Philippine National Oil Company-Energy Development Corporation vs. Buenviaje
G.R. Nos. 183200-01/G.R. Nos. 183253 & 183257. June 29, 2016


Philippine National Oil Company-Energy Development Corporation (PNOC-EDC) hired Amelyn Buenviaje (Buenviaje) as Assistant to the then Chairman/President and Chief Executive Officer Sergio A.F. Apostol (Apostol), her father. Buenviaje’s employment contract provided that she will serve until June 30, 2004 or co-terminous with the tenure of Apostol, whichever comes first. On August 4, 2003, Apostol approved the creation of PNOC-EDC’s new Marketing Division composed of thirty (30) positions. Seven (7) of these thirty (30) positions were also newly created, one of which was that of a Marketing Division Manager. Buenviaje assumed this position as early as the time of the creation of the Marketing Division.

On January 5, 2004, Apostol filed his Certificate of Candidacy as Governor for the province of Leyte, yet continued to discharge his functions as President in PNOC-EDC. Buenviaje also continued to perform her duties as Assistant to the Chairman/President and Marketing Division Manager in PNOC-EDC. Subsequently, Paul Aquino (Aquino), the new President of PNOC-EDC, appointed Buenviaje to the position of Senior Manager for Marketing Division. In line with PNOC-EDCs policies, Buenviaje was subjected to a performance appraisal. She received a satisfactory grade of three (3). In her subsequent performance appraisal, she received an unsatisfactory grade of four (4). Thus, Ester Guerzon (Guerzon), Vice President for Corporate Affairs of PNOC-EDC, informed Buenviaje that she did not qualify for regular employment. PNOC-EDC, through Guerzon, communicated in writing to Buenviaje her non-confirmation of appointment as well as her separation from the company effective July 31, 2004. On July 2, 2004, Buenviaje gave her written comments on the results of her second performance appraisal. In reply, PNOC-EDC sent her two (2) more letters reiterating her non-confirmation and separation from the company. Aquino also issued a Memorandum to Buenviaje instructing her to prepare a turnover report before her physical move-out.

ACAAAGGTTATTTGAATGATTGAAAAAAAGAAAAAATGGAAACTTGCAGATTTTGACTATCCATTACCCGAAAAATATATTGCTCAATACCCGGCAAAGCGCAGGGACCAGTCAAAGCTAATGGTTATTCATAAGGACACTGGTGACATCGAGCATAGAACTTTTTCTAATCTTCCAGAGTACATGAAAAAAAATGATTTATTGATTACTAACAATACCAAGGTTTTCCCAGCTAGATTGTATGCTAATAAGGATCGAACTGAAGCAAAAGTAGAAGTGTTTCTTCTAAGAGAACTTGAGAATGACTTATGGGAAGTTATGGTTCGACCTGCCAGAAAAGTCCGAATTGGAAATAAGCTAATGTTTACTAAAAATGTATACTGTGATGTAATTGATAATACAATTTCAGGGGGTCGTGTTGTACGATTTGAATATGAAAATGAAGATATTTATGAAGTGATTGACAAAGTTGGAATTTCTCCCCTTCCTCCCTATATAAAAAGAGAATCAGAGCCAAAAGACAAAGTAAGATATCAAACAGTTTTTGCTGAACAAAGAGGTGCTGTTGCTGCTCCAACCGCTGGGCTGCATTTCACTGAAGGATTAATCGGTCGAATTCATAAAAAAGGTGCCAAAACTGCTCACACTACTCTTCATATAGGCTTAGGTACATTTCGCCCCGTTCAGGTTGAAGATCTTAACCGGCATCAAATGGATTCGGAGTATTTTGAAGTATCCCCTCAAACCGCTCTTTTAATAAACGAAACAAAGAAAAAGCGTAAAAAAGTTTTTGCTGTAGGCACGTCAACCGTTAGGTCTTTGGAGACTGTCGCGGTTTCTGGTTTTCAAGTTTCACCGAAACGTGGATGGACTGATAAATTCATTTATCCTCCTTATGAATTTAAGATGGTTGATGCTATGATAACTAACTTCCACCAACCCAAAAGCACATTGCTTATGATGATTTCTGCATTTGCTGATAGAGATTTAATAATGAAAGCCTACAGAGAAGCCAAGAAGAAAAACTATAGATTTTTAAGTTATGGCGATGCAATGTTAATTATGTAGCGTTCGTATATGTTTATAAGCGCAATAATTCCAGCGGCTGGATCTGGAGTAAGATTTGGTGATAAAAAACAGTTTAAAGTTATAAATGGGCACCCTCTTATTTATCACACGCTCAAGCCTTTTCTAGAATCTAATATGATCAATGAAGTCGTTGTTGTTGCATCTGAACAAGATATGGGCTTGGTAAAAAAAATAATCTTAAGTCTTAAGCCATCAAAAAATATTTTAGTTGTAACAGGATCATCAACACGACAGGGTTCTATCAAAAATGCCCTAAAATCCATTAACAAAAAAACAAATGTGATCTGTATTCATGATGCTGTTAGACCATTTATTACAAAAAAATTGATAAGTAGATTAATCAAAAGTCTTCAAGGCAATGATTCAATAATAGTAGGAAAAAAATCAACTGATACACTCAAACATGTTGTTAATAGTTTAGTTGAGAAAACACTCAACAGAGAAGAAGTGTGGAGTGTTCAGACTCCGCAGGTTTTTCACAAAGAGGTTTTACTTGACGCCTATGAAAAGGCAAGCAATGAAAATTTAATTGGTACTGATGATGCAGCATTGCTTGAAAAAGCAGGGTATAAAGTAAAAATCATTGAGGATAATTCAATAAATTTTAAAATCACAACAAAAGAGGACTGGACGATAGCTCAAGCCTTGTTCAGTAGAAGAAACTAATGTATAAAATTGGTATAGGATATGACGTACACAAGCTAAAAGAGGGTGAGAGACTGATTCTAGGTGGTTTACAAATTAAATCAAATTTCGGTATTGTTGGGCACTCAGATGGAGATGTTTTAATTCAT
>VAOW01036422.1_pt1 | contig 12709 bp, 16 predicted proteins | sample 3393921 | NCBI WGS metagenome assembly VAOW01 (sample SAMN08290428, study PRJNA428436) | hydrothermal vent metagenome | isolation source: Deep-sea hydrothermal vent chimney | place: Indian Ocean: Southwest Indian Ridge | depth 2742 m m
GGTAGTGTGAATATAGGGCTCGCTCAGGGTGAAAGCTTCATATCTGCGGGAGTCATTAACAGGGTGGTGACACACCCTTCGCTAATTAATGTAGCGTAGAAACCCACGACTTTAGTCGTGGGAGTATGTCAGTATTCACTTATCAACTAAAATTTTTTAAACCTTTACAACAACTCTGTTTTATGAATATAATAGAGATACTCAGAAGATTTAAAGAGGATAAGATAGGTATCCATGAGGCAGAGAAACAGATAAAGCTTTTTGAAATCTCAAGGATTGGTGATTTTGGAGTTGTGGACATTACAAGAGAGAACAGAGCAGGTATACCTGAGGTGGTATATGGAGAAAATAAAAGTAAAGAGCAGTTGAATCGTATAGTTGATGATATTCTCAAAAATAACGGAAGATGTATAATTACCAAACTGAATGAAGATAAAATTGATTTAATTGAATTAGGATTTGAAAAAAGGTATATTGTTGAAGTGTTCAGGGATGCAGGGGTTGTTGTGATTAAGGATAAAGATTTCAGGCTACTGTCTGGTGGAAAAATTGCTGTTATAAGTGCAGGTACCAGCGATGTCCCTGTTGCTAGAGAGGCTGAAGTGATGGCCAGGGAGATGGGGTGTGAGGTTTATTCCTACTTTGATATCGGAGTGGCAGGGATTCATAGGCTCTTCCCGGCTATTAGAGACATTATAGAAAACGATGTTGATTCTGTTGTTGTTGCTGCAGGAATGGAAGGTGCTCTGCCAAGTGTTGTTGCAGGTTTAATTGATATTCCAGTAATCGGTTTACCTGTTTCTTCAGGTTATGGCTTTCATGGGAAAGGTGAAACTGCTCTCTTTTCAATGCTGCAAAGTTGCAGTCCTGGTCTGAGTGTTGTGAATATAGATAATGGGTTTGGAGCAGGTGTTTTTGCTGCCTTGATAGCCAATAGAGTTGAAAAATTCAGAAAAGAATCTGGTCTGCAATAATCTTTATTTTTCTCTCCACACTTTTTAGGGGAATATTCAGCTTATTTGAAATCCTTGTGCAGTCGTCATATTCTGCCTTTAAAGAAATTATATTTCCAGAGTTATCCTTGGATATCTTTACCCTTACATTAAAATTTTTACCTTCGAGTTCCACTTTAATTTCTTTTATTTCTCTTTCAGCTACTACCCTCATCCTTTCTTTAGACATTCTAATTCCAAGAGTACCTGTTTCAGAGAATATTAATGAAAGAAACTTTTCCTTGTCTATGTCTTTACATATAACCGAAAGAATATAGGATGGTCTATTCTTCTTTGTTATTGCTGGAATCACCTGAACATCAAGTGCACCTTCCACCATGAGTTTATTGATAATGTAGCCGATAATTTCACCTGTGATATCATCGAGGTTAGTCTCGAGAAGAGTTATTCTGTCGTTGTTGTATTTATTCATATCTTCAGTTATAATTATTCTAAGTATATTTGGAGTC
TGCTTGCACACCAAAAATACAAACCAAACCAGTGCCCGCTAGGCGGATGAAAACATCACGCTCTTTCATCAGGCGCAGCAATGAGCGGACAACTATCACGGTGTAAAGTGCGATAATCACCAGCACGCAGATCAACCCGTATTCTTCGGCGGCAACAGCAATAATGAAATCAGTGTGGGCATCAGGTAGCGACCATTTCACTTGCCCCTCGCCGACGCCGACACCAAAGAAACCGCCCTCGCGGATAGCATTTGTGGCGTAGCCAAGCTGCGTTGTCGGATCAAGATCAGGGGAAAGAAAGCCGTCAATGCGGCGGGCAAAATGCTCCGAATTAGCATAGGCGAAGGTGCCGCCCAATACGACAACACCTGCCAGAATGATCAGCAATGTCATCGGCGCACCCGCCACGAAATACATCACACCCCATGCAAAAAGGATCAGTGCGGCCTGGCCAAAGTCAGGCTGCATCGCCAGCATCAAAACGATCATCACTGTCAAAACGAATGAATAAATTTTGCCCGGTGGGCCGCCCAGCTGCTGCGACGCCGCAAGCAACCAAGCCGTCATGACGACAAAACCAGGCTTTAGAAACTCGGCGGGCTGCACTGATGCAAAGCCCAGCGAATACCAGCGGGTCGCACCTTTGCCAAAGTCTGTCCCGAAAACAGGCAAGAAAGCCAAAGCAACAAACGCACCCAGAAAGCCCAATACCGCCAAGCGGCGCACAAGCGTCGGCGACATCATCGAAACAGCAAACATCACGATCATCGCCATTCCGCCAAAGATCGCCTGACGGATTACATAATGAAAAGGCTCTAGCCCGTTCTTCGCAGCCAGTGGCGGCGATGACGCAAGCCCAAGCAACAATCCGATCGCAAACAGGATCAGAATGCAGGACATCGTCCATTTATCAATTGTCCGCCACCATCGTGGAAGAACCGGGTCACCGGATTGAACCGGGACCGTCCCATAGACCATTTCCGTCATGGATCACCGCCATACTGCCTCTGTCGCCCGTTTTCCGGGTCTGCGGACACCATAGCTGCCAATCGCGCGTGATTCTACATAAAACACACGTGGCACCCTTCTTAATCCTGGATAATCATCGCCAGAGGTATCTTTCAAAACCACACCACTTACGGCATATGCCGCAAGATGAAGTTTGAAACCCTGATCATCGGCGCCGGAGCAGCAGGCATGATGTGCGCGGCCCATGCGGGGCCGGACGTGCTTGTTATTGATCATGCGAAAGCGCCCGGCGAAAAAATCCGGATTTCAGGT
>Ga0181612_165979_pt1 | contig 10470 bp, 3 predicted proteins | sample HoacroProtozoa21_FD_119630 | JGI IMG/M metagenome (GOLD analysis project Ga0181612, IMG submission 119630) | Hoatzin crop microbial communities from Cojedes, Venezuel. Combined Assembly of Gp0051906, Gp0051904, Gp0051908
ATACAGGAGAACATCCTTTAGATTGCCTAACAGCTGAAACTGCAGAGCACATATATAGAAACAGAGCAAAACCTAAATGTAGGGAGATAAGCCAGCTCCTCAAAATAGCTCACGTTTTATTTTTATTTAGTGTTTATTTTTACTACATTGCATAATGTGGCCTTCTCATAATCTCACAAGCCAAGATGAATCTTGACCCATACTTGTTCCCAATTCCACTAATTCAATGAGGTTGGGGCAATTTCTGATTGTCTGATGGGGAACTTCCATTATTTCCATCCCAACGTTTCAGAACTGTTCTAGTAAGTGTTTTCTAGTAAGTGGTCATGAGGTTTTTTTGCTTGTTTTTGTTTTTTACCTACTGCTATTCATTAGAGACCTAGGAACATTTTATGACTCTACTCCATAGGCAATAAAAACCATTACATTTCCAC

Buenviaje responded by filing a complaint before the Labor Arbiter for illegal dismissal with money claims.

LA Ruling:

The Labor Arbiter held that Buenviaje was a regular employee because her appointment letter clearly says so. Any doubt caused by the statement in the appointment letter that Buenviaje’s appointment was subject to confirmation must be resolved against PNOC-EDC. In addition, PNOC-EDC failed to prove that reasonable standards were explained to Buenviaje at the time of her engagement, thusly negating PNOC-EDC’s claim that she was merely a probationary employee. The Labor Arbiter noted that PNOC-EDC even admitted that the alleged standards were only set and discussed with Buenviaje more than a month after her actual appointment.